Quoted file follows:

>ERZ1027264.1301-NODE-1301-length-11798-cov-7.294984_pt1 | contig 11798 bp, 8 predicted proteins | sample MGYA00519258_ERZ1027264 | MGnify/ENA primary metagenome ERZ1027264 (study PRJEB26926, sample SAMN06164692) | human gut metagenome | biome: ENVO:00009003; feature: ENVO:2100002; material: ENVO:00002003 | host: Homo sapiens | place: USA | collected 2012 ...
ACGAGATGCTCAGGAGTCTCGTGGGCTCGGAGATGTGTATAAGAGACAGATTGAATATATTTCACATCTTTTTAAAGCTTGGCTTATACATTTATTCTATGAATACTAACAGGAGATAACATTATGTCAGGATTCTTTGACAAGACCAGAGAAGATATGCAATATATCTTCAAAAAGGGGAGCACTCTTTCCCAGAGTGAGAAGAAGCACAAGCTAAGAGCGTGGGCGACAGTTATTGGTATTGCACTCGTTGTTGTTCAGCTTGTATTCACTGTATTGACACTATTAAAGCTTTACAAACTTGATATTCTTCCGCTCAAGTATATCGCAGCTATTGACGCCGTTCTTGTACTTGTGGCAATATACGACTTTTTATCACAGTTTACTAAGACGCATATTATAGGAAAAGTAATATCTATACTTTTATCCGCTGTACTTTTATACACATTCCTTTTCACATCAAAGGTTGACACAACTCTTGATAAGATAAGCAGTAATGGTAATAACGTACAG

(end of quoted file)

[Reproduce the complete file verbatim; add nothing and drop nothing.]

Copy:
>ERZ1027264.1301-NODE-1301-length-11798-cov-7.294984_pt1 | contig 11798 bp, 8 predicted proteins | sample MGYA00519258_ERZ1027264 | MGnify/ENA primary metagenome ERZ1027264 (study PRJEB26926, sample SAMN06164692) | human gut metagenome | biome: ENVO:00009003; feature: ENVO:2100002; material: ENVO:00002003 | host: Homo sapiens | place: USA | collected 2012 ...
ACGAGATGCTCAGGAGTCTCGTGGGCTCGGAGATGTGTATAAGAGACAGATTGAATATATTTCACATCTTTTTAAAGCTTGGCTTATACATTTATTCTATGAATACTAACAGGAGATAACATTATGTCAGGATTCTTTGACAAGACCAGAGAAGATATGCAATATATCTTCAAAAAGGGGAGCACTCTTTCCCAGAGTGAGAAGAAGCACAAGCTAAGAGCGTGGGCGACAGTTATTGGTATTGCACTCGTTGTTGTTCAGCTTGTATTCACTGTATTGACACTATTAAAGCTTTACAAACTTGATATTCTTCCGCTCAAGTATATCGCAGCTATTGACGCCGTTCTTGTACTTGTGGCAATATACGACTTTTTATCACAGTTTACTAAGACGCATATTATAGGAAAAGTAATATCTATACTTTTATCCGCTGTACTTTTATACACATTCCTTTTCACATCAAAGGTTGACACAACTCTTGATAAGATAAGCAGTAATGGTAATAACGTACAG